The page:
Chapter 13

• • Emergency vascular access for fluid and medications.

• Administration of high glucose concentration and total parenteral nutrition.

• Central venous pressure monitoring.

• Exchange transfusion.

### Absolute

• • Omphalitis.

• Abdominal wall defects (eg, omphalocele, gastroschisis).

• Necrotizing enterocolitis.

• Umbilical surgery.

• Peritonitis.

• • Sterile catheter.

• • Use 3.5F catheter for patients weighing < 1500 g.

• Use 5F catheter for patients weighing > 1500 g.

• Sterile umbilical catheter tray includes the following:

• • Sterile drapes.

• Povidone-iodine swabs.

• Umbilical tie.

• Toothed iris forceps.

• 2 curved non-toothed hemostats.

• Suture scissors.

• Small needle holder.

• 3-0 silk suture on small curved needle.

• 3-way stopcock with Luer-Lok.

• 3-mL and 1-mL syringes with needles.

• 2 × 2 gauze.

• 4 × 4 gauze.

• Saline solution with heparin 1 unit/mL.

• • Although serious complications have been reported from venous catheterization, very few are seen in practice if adequate precautions are observed.

• The risk of infection is minimized by placing the catheter under sterile conditions and using a sterile technique for blood sampling from the catheter.

• Catheters should be removed after 7 days of use to further decrease the chance of infection.

• Hemorrhage may occur if the catheter inadvertently becomes disconnected or dislodged; however, this is avoided by maintaining exposure of the umbilical site at all times in an isolette or radiant warmer, together with constant nursing supervision.

• Embolization and thrombosis can occur.

• • Position the catheter tip away from the origin of hepatic vessels, portal vein, and foramen ovale; the tip should lie in the inferior vena cava just below its junction with the right atrium.

Never force the catheter past an obstruction.

• Once secured, never advance nonsterile portions of the catheter into the vessel. If the catheter needs to be advanced, it should be replaced.

• Avoid hypertonic infusions when catheter tip is not in the inferior vena cava.

• Do not leave the catheter open to the atmosphere due to the danger of air embolus.

• Always confirm catheter position on radiograph before use. The only exception is when an umbilical venous catheter is inserted for resuscitation in the delivery room; in this case a low-lying catheter should be used.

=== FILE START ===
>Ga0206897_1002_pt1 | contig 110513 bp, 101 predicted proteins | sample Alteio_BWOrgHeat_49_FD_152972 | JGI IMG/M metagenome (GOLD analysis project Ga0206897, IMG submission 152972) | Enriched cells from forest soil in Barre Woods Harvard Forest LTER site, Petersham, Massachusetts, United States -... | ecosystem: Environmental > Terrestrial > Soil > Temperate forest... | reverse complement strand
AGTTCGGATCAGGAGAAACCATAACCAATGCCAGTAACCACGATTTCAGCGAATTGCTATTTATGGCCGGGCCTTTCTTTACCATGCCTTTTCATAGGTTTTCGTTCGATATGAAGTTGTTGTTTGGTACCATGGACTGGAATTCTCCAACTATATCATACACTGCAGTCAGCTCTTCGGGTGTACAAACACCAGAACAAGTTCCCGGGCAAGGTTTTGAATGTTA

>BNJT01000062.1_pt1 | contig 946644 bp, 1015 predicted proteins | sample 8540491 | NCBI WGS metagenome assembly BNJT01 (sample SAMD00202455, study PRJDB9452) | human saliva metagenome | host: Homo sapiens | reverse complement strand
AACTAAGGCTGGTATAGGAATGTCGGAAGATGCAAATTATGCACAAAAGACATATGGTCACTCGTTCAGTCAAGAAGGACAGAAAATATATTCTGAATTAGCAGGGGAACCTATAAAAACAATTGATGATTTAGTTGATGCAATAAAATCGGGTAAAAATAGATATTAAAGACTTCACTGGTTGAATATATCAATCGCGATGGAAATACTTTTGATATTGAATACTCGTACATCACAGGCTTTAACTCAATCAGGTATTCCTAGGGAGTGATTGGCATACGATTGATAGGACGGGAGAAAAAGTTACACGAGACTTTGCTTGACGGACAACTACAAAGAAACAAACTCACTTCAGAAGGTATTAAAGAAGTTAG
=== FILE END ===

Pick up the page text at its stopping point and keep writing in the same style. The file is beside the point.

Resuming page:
• • Place the infant on a radiant warmer.

• Place chest leads for continuous cardiorespiratory monitoring and a sensor for pulse oximetry monitoring throughout the procedure.

• Measure the distance from the tip of the shoulder and umbilicus and calculate the length of catheter insertion needed.

• • ⅔ of shoulder-umbilical cord distance.

• ½ of UAC line calculation.

• • Place the infant in the supine position, and secure the upper and lower extremities (Figure 13–1).

###### Figure 13–1.

Secure extremities and measure shoulder tip to umbilicus.

• • In the full-term infant, ...

Sign in to your MyAccess profile while you are actively authenticated on this site via your institution (you will be able to verify this by looking at the top right corner of the screen - if you see your institution's name, you are authenticated). Once logged in to your MyAccess profile, you will be able to access your institution's subscription for 90 days from any location. You must be logged in while authenticated at least once every 90 days to maintain this remote access.

Ok

## Subscription Options

### AccessPediatrics Full Site: One-Year Subscription

Connect to the full suite of AccessPediatrics content and resources including 20+ textbooks such as Rudolph’s Pediatrics and The Pediatric Practice series, high-quality procedural videos, images, and animations, interactive board review, an integrated pediatric drug database, and more.